Book review: Robin Hood Gardens Re-Visions

Robin Hood Gardens – a housing estate on the fringes of Poplar in East London – is an example of mid twentieth-century architecture on the brink of extinction.

Much love has been shown to the Alison + Peter Smithson-designed project over the last few years, spurred on by a campaign for listing spearheaded by UK magazine Building Design which collected over 1,000 signatures from across the world.

Architects including Zaha Hadid and Richard Rogers tell of the influence the building and the prolific couple have over them, while one of the most compelling arguments on why the estate should be kept comes from Dickon Robinson’s evidence compiled on behalf of the The Twentieth Century Society‘s submission for a review of the listing decision.

Completed in 1972, Robin Hood Gardens is a design very much of the era – incorporating the then much lauded ‘streets in the sky’ concept, with wide landings where people living on higher floors could socialise as if on their doorsteps on the ground.

There are two main blocks, both with a long, linear shape, built from pre-cast concrete and home to 213 flats. The lower block is seven storeys high, the taller ten. Between the two buildings is a landscaped grassy area, designed as a recreation and rest area for residents, built using the rubble of the houses demolished for the project.

Robin Hood Gardens Re-Visions collates a series of photographs, essays and a conversation between the Smithsons detailing the full history of the estate.

The original sketch drawings and plans, complete with hand-drawn sun compasses, show their skills as designers to the full, and deserve their place at the start of the book.

The old, colour photographs show a housing estate that was clearly a place enjoyed by its first inhabitants and one gets the distinct impression that it was the council’s neglect of the buildings that have led to the current situation.

Finally, a collection of Ioana Marinescu’s more recent photographs – previously the subject of an exhibition at the Royal Institute of British Architects – look very nice indeed, but display a faux-nostalgia for buildings that deserve to be photographed in a contemporary way.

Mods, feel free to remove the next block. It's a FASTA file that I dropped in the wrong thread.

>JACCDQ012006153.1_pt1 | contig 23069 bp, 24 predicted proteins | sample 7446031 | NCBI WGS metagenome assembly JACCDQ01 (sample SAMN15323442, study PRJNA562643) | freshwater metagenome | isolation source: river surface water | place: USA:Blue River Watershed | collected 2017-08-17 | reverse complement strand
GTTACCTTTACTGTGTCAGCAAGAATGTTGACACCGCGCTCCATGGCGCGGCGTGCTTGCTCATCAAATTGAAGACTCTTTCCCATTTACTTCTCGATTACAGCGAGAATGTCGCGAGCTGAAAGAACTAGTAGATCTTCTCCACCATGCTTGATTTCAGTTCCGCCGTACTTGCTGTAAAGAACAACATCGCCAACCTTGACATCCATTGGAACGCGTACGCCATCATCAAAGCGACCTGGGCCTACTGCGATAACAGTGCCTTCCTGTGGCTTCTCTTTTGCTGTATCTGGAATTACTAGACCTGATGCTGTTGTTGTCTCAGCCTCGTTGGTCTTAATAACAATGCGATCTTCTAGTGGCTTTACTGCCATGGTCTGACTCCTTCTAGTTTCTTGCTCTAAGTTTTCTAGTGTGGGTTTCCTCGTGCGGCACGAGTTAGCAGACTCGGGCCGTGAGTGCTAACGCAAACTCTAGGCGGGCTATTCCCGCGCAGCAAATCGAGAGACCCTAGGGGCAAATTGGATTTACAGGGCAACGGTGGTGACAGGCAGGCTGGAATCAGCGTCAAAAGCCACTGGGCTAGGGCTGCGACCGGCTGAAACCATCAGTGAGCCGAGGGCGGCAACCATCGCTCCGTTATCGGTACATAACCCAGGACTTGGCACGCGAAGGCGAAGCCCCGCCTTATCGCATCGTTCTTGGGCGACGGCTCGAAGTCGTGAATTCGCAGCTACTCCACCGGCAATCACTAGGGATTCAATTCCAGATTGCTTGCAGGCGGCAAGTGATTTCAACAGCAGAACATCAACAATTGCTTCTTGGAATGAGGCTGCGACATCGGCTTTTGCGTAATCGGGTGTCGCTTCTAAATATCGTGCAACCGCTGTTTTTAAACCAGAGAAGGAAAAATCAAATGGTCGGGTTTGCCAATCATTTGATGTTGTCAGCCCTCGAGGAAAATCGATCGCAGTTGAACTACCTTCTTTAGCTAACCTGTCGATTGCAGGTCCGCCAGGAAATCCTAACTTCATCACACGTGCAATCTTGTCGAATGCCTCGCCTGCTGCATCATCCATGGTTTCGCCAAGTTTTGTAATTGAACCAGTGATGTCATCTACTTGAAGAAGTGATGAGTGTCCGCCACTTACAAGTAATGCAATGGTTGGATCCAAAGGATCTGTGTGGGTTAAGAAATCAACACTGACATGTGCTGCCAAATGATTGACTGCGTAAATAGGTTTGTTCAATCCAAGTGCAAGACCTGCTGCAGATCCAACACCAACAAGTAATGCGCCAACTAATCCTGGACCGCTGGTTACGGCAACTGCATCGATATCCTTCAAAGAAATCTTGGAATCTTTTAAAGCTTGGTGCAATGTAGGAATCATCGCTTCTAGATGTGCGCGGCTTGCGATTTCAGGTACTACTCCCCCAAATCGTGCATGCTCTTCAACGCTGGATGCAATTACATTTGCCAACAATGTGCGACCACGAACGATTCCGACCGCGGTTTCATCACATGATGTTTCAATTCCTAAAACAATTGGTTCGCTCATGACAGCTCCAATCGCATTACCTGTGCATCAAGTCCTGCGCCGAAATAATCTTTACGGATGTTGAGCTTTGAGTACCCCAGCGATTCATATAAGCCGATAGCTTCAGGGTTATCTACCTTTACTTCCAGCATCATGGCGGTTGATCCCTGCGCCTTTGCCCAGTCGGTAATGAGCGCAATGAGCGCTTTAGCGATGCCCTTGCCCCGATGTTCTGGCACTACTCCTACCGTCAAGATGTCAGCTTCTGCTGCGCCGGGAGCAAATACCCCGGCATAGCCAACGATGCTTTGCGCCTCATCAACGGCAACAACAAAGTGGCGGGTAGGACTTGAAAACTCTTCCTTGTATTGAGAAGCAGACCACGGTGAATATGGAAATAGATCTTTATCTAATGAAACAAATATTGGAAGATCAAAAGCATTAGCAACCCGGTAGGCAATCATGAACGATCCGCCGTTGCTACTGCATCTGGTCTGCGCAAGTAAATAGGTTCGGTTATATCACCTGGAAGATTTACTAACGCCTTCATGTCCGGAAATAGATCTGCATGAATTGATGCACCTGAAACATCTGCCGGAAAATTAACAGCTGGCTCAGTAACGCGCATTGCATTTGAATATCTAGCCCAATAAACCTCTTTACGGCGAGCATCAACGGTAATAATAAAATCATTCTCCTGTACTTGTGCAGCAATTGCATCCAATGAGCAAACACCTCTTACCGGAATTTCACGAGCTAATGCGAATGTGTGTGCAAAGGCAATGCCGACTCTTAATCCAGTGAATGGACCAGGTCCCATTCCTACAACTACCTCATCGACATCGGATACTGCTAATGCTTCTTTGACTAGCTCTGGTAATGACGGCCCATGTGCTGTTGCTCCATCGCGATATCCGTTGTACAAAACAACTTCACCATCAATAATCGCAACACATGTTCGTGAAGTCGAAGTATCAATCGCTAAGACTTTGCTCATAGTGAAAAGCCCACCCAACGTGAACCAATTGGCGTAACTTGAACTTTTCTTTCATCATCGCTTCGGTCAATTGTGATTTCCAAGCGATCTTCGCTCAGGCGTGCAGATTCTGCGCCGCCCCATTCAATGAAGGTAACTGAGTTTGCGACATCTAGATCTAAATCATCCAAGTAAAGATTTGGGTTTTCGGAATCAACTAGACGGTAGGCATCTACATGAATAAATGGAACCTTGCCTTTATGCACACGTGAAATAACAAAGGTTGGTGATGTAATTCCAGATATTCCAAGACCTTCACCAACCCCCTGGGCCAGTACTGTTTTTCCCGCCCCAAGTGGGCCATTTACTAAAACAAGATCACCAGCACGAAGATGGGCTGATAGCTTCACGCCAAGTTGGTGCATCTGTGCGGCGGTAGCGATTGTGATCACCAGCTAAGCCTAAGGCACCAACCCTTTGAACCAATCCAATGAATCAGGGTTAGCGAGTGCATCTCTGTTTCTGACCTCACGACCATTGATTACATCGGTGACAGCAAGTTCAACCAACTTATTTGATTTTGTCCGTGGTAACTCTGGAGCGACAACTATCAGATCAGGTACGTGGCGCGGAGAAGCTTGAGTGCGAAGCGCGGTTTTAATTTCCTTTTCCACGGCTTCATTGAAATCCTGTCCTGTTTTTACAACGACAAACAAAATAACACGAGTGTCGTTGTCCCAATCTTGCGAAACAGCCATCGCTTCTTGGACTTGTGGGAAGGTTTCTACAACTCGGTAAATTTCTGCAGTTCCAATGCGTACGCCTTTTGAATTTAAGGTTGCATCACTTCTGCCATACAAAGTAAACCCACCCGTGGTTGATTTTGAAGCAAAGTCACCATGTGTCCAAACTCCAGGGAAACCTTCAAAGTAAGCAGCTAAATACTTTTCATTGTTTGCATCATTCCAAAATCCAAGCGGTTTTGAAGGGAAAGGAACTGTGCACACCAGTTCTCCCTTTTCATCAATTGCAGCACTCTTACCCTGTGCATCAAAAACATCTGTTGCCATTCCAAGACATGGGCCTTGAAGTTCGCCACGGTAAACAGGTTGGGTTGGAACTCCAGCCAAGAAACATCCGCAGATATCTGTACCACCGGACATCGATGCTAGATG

The book has been published on the eve of local London council Tower Hamlet’s decision of which developer will get the privilege of razing the estate, which received its death knell from the previous Labour government when it granted it immunity from listing for five years from 2009.

It is a worthy totem of appreciation to a visionary housing project admired by thousands in its lifetime.

Robin Hood Gardens Re-Visions is edited by Alan Powers with contributions from Richard Rogers, Zaha Hadid, and Dan Cruikshank. Photographs by Sandra Lousada and Ioana Marinescu. Published by The Twentieth Century Society.

Guest blogger Andrea Klettner
Follow her blog Love London Council Housing.

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Comments
2 Responses to “Book review: Robin Hood Gardens Re-Visions”
  1. John Kellett says:

    Having studied at the Bath University School of Architecture, where the Smithsons were professors, I had some experience of their design philosophy first hand.
    I wasn’t totally convinced then but as I get older I’m warming to it.
    The main questions to be answered with regards to Robin Hood Gardens are:
    1) Did it meet the requirements of the original residents?
    2) Were those residents happy with the result?
    3) Is the lack of maintenance the fault of the Council now using its condition as a reason for demolition?
    4) Were more recent residents ‘suitable’ for the accommodation provided?

    Surely an ‘eco-refurbishment’ project and tenants (public and/or private) who want to be there would be the sustainable and responsible thing to do.

  2. Leila Bijan says:

    I agree with John that a refurbishment of this project seems to be the most appropriate solution, so that it meets the needs of today’s tenants while keeping the framework of the initial design concept. It seems that if nothing else, such a building is a rare and great case study for those in the field of Architecture, but of course that is not enough of an argument for developers who at the end of the day are in it for the money. It would seem that the Council (or whatever government branch such as a historic preservation group) could subsidize part of this project so that the developer could do a refurbishment project.

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